The Payne and Trapps Estate - The Development of North Hartley

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On 1 November 1905 John Charles Payne and George Trapps bought a block of land (122 acres) from the then owner of Fairby, Thomas Morton. This was land to the north of Church Road and east of Ash Road. They laid out the roads Woodlands Avenue, Gresham Avenue, Larksfield (formerly Silverdale), Wellfield (formerly Haverstock Drive), Porchester Avenue and Merton Avenue. Porchester Avenue was where the Wellfield Estate is now and is commemorated in Porchester Crescent, although this is in a different location.

They then laid out the estate into 25 feet wide parcels which were sold off at auction (click on the link for a map of the southern part of the estate - 300kb file size). A Hartley resident at the time recalled that they set up a tent, got a load of people down from London, plied them with drink and then sold them the plots! Certainly most of the known purchasers came from London:

Jabez Horne of Upper Norwood (bought 10 plots in 2 blocks)
Thomas Rodwell (bought 16 plots in 4 blocks)
Charles Henry Dobell of Brixton (bought at least 26 plots in 3 blocks)
Edward Matthews of Walworth (1 plot in Larksfield)
William Kirby of Newington (6 plots in Merton Avenue)
Edwin Sable of North Kensington (8 plots in 3 blocks)
A Blackwell of Caledonian Road, London N (1 plot in Porchester Crescent)
W T Baggs of Acton and JJ Baggs of North Kensington (1 plot in Porchester Crescent)

The purchasers were told that the tithe rentcharge had been redeemed, which was not the case and in the 1920s the few people who could be traced were faced with demands for all the tithe on all 122 acres.

Clearly many of the purchasers had little idea what to do about their plots and evidence of their ownership was lost. Even by 1913 when the Valuation Office tried to find out the owners of all property in the country, they could not find out who owned 529 of the 640 plots, although it is possible the true numbers of unknown owners was much less. Some of the owners could not be traced when compulsory purchase orders were served on parts of the estate in the 1960s.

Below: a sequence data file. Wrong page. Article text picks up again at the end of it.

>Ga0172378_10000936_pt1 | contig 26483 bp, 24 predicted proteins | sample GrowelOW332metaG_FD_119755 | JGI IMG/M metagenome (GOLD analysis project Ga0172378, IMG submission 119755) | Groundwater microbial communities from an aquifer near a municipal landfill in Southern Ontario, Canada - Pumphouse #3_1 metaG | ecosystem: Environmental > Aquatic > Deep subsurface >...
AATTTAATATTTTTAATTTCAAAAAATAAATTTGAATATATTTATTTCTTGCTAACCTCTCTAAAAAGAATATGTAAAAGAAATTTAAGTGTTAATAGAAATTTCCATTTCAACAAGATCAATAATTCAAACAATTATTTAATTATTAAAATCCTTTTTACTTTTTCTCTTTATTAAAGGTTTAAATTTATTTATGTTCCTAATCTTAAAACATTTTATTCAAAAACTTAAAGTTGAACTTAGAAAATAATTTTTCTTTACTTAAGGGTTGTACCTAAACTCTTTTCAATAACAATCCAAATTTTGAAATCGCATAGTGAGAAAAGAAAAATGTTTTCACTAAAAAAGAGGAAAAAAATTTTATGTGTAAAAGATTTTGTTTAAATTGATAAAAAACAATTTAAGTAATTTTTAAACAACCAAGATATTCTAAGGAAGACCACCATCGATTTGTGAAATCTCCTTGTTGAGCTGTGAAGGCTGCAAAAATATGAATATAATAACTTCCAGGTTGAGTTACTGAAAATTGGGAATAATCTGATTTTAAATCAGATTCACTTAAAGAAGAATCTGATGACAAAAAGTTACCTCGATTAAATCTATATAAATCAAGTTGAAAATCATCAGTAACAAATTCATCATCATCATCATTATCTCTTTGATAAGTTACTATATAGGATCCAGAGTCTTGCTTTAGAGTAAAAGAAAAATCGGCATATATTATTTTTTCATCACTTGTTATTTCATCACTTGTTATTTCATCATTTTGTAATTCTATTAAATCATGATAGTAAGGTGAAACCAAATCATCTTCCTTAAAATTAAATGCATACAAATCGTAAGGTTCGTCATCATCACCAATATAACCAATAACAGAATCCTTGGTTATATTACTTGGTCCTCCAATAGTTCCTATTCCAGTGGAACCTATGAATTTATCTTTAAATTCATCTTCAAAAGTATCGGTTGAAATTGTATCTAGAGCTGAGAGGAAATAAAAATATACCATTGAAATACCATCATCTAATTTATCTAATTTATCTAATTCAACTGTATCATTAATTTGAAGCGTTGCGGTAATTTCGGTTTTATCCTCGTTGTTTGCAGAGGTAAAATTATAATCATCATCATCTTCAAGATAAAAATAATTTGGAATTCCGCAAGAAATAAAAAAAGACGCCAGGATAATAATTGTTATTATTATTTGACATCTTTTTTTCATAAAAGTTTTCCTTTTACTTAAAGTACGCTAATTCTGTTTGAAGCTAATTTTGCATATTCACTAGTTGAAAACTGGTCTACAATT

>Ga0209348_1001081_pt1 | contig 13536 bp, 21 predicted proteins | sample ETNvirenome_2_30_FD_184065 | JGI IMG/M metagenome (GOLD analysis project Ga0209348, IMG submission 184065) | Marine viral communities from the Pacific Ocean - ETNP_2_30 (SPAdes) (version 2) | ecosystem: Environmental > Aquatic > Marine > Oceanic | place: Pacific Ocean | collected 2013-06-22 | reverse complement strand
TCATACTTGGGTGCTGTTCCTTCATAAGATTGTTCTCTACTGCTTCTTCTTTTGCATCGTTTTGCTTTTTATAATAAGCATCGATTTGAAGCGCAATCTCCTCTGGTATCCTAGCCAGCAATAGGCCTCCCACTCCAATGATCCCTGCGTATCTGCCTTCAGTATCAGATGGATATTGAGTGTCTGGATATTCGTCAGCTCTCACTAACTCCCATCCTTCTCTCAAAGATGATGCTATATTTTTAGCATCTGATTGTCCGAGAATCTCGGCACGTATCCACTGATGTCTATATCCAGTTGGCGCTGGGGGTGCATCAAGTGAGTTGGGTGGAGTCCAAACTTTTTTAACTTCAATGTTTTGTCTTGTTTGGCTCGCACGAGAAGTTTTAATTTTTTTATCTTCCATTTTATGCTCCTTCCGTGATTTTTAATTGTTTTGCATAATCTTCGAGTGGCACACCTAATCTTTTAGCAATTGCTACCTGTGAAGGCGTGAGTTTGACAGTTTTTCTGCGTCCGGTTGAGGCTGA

Only a handful of houses were built by the first owners - Grafton House and Amberley (Ash Road); Bertha Villa and Colyton (Wellfield); Nil Desperandum (Merton Avenue); The Elms (Church Road). And before the war only the frontages to Church Road and Ash Road were developed. The remaining land lay unused and was requisitioned by the War Agricultural Executive, one newspaper article mentions grain and wheat being grown there.

Payne Trapps & Co Ltd

This company was founded by auctioneers John Charles Payne and George Trapps. After running the business as a partnership, they set up a company of the same name in 1909. On 17 May 1909 they transferred the interest of the partnership to the company. The conveyance shows that they had many similar estates around southern England at:

The company had 4,000 preference shares, originally shared equally between Mr Payne and Mr Trapps. But very quickly Mr Trapps transferred his shares to J G Hammond & Co Ltd of Birmingham, printers; and Lepard & Smith Ltd of London, paper makers. Meanwhile Mr Payne had transferred 500 shares each to his wife Catherine, and daughters Catherine and Alice; and later 350 shares to a Josephine Lenora Hurst of Rosalind, First Avenue, Westcliff. The 7 ordinary shares were owned one each by:

The company went into receivership on 17 August 1912.